Consciousness is a Mathematical Pattern: Max Tegmark at TEDxCambridge 2014 (Full Transcript)

Consciousness – we’ve all wondered about the mystery of consciousness. But there are really two separate mysteries, as the famous philosopher David Chalmers has emphasized. First, there is the mystery of how our brain processes information, which David calls, “the easy problems of consciousness,” and even though they’re actually very hard, we’ve made huge progress in recent years building computers that can play chess, that can process natural language, that can answer quiz show questions, that can drive cars, and so on.

But then, there is a second mystery of consciousness that David calls, “the hard problem of consciousness.” Why do we have subjective experience? If I’m driving a car, I’m having a subjective experience of colors, of sounds, emotions, thoughts. But why? Does a self-driving car have any subjective experience? Does it feel like anything at all to be a self-driving car? Raise your hand if you have any sort of background in physics.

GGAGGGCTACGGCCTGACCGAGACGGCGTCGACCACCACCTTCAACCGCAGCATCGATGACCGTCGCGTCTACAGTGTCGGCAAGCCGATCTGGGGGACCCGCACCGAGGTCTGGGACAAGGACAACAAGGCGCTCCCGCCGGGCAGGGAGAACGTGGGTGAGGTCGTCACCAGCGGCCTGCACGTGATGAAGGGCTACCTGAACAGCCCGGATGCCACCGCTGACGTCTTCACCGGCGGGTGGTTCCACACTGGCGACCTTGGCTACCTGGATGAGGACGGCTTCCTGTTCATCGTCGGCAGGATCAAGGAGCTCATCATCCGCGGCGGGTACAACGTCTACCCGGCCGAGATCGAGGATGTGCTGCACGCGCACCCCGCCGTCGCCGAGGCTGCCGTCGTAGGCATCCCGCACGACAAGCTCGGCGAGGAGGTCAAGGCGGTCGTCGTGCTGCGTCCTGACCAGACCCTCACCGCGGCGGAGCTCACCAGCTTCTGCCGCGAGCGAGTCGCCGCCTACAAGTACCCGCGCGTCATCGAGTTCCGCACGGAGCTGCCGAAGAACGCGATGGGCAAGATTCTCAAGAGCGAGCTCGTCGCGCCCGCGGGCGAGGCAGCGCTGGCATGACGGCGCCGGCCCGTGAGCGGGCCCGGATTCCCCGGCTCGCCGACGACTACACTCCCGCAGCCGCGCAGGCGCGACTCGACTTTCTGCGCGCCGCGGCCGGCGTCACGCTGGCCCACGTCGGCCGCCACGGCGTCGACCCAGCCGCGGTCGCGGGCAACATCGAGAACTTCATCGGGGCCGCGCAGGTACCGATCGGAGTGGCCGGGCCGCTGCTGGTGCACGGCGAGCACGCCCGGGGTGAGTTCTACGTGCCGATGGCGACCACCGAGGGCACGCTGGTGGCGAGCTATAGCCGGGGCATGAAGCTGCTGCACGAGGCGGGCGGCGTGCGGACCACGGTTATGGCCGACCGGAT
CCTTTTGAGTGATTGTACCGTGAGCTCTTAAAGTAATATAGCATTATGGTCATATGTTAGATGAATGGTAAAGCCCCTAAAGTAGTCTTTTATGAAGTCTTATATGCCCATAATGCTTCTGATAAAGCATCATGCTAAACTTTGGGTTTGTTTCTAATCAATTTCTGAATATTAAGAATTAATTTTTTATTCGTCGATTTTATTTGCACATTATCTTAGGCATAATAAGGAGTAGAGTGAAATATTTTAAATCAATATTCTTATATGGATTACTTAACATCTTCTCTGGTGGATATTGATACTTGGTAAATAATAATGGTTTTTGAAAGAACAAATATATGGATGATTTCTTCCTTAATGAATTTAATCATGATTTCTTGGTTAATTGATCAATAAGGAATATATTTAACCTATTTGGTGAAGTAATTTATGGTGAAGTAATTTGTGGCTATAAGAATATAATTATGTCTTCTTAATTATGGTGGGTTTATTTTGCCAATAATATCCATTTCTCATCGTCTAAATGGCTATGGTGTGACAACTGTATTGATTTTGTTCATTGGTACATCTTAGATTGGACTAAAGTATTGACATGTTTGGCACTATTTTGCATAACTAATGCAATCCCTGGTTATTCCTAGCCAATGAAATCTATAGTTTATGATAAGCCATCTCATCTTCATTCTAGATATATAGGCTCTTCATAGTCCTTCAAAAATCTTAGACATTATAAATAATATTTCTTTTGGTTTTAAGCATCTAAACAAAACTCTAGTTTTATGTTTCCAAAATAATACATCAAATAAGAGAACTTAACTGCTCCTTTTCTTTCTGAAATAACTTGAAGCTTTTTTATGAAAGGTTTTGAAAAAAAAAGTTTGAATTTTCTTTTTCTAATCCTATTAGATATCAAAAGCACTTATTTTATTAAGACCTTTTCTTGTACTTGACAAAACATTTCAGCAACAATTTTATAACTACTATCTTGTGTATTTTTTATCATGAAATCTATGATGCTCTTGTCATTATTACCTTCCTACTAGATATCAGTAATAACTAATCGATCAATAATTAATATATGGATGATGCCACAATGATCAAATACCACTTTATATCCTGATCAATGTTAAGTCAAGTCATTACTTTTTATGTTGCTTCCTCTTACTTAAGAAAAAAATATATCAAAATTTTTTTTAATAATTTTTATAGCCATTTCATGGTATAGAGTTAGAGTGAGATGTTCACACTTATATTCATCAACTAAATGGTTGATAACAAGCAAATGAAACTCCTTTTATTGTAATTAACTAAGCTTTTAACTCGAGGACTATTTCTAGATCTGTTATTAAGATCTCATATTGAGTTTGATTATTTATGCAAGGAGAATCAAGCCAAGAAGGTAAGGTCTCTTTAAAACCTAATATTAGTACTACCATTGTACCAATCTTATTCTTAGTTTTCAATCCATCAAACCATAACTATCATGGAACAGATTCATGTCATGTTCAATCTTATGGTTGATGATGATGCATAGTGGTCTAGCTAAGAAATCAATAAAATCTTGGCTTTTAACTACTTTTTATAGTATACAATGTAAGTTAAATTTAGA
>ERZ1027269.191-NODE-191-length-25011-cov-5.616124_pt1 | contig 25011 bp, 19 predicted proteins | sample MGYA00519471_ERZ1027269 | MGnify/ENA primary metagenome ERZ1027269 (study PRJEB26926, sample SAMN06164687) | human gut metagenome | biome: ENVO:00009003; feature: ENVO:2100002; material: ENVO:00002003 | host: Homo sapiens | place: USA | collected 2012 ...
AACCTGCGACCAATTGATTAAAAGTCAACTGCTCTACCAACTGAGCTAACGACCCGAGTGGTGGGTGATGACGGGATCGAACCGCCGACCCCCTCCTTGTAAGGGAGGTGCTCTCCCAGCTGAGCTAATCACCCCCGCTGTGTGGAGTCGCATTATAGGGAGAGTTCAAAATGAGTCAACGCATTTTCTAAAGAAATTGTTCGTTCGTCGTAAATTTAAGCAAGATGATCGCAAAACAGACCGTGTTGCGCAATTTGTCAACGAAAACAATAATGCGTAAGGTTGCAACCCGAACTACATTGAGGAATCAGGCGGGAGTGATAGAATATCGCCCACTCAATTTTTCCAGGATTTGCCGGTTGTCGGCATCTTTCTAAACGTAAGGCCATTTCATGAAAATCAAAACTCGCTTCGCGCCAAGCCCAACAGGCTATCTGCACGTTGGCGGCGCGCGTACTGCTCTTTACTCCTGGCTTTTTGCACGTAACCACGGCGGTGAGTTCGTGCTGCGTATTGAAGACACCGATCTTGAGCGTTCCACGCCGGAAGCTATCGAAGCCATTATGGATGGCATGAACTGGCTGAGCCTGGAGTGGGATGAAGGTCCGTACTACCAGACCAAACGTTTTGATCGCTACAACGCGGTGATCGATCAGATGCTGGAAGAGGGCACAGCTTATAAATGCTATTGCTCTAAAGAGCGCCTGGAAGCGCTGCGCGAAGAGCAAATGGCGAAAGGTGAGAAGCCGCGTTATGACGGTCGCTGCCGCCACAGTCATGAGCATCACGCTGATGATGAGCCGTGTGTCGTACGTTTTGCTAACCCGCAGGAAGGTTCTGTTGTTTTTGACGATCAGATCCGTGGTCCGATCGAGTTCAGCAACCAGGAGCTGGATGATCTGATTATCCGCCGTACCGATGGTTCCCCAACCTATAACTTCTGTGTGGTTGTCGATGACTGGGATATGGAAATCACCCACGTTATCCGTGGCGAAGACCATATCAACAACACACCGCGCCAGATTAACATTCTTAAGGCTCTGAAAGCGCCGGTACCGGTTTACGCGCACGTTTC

Uh, some wolves in sheep’s clothes here tonight. I am a physicist, too from my physics perspective, a conscious person is simply food rearranged. So, why is one arrangement conscious and not the other? Moreover, from my physics perspective, food is just a bunch of quarks and electrons arranged in a certain way, so why is one arrangement, like your brain, conscious while another arrangement, like a bunch of carrots, not? This physics perspective goes against the idea that philosophers like to call dualism, that conscience is explained by adding something beyond physics, some extra ingredient, a life forest, elan vital, or a soul. This idea of dualism has gradually lost popularity among scientists, because if you were to measure what all the particles in your brain are doing and find that they perfectly obey the laws of physics, then that would mean that this purported soul is having absolutely no effect on what you’re doing.